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News > United Kingdom

'Facial Recognition Is a Threat', UK Civil Rights Activists Say

  • Screen advertising facial recognition software at the Global Mobile Internet Conference, Beijing, China, April 27, 2018.

    Screen advertising facial recognition software at the Global Mobile Internet Conference, Beijing, China, April 27, 2018. | Photo: Reuters

Published 25 January 2020
Opinion

Besides being an inaccurate technology, live facial recognition expands "The Surveillance State".

Human rights defenders and civil rights activists severely criticized the decision of Scotland Yard to start the operational use of live facial recognition (LFR) cameras in London.

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The Big Brother Watch (BBW) director Silkie Carlo considered that the introduction of such technology represents a huge expansion of the surveillance state and a very serious threat to civil liberties.

"It flies in the face of the independent review showing the Metropolitan Police's use of facial recognition was likely unlawful, risked harming public rights and was 81 percent inaccurate," Carlo said, as reported by Morning Star.

"This is a breathtaking assault on our rights and we will challenge it... This move instantly stains the new government's human-rights record and we urge an immediate reconsideration."

The Liberty Organization activist Clare Collier described the use of the LFR as dangerous, oppressive, and totally unjustified.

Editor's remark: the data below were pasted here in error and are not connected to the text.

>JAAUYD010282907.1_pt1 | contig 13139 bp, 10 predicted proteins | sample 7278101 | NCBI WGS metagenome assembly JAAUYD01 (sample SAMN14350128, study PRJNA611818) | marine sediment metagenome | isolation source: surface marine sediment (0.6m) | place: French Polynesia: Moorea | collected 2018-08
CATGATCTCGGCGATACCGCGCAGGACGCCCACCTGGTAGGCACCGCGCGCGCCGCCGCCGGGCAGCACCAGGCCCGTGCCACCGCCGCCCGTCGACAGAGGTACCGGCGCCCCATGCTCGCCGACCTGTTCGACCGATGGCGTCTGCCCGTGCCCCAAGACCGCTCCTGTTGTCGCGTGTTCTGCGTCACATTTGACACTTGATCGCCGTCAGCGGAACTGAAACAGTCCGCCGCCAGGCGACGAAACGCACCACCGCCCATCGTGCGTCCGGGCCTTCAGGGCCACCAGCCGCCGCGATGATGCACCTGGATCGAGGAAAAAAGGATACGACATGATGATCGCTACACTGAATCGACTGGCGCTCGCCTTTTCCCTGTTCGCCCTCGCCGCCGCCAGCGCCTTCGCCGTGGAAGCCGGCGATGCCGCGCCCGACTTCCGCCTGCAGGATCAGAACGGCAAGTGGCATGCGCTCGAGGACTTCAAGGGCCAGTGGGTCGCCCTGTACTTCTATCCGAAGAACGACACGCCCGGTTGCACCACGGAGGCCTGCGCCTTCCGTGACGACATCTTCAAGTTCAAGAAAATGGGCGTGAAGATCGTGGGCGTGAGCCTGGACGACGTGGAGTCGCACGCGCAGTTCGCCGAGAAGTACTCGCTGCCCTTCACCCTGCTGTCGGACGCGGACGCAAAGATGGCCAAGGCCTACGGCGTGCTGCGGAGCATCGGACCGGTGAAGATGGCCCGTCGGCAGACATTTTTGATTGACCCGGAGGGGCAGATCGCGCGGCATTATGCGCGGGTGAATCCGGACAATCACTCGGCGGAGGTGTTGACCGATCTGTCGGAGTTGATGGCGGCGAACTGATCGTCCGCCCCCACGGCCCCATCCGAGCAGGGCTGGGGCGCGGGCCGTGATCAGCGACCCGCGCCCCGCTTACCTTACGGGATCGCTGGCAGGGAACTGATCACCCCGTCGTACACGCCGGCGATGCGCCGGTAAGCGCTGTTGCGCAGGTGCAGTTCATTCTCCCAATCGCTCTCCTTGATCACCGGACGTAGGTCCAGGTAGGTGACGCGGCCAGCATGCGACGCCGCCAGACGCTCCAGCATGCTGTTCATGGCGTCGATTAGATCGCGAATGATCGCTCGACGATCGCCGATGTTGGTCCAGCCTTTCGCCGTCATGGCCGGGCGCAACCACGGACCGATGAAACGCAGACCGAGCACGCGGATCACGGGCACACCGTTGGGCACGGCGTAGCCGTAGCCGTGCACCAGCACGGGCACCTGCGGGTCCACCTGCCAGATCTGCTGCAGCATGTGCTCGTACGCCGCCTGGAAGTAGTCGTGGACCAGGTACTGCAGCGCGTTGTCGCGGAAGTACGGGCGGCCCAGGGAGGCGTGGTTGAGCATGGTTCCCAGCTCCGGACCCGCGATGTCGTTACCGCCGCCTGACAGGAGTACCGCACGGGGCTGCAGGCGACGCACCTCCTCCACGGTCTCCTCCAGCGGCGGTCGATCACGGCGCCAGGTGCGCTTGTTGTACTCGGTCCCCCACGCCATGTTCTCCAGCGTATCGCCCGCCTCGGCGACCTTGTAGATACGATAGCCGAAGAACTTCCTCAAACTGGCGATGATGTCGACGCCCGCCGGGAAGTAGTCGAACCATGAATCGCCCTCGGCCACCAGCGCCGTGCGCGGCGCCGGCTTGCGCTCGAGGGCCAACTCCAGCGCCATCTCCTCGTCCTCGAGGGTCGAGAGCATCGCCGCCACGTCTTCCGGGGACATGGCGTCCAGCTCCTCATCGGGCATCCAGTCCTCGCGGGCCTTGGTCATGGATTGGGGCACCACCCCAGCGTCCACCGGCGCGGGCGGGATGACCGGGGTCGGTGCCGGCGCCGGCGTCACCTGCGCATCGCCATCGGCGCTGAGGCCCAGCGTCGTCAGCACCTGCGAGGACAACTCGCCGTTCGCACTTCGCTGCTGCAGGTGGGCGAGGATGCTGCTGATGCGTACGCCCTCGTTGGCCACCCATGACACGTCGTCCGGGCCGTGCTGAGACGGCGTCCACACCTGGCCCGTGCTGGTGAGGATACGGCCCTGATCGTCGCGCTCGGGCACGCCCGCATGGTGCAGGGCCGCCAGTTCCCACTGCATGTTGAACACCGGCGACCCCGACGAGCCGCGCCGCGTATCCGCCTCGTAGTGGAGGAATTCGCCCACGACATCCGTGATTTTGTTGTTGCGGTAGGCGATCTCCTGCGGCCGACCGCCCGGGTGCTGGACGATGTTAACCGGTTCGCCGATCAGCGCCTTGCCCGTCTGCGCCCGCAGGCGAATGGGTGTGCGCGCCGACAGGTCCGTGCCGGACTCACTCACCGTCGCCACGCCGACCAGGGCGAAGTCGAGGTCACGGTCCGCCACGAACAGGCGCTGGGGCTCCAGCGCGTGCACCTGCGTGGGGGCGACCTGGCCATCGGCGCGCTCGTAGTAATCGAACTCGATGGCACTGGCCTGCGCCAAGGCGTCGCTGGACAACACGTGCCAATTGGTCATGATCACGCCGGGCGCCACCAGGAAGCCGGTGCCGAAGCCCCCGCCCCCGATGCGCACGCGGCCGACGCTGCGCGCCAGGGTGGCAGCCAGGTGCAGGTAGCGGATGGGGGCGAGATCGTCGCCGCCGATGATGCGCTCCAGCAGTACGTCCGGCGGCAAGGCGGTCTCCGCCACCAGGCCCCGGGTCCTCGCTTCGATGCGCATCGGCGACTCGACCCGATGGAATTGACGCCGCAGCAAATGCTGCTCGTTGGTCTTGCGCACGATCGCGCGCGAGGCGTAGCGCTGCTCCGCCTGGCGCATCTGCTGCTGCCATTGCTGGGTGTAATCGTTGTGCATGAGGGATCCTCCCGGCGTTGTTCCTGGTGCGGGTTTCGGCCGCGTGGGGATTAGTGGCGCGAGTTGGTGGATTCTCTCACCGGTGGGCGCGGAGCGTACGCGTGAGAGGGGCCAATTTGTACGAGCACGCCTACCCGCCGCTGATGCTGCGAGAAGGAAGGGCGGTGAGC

"The LFR tech gives the state unprecedented power to track and monitor any one of us, destroying our privacy and our free expression," Collier said.

While the London Metropolitan Police decided to use the LFR tech without weighing the risks well, the European Commission authorities are considering a five-year ban of facial recognition in public places.

This possible prohibition, however, will not include some cases related to the use of the LFR tech for research and security projects.

“The idea is that the temporary ban would give researchers and policymakers time to study the technology and figure out how best to regulate it, the MIT Technology Review reported.

Facial recognition technology uses special cameras and software to analyze the characteristics of faces in a crowd and create a digital image, which is then compared with photographs of people who are of interest to the authorities.

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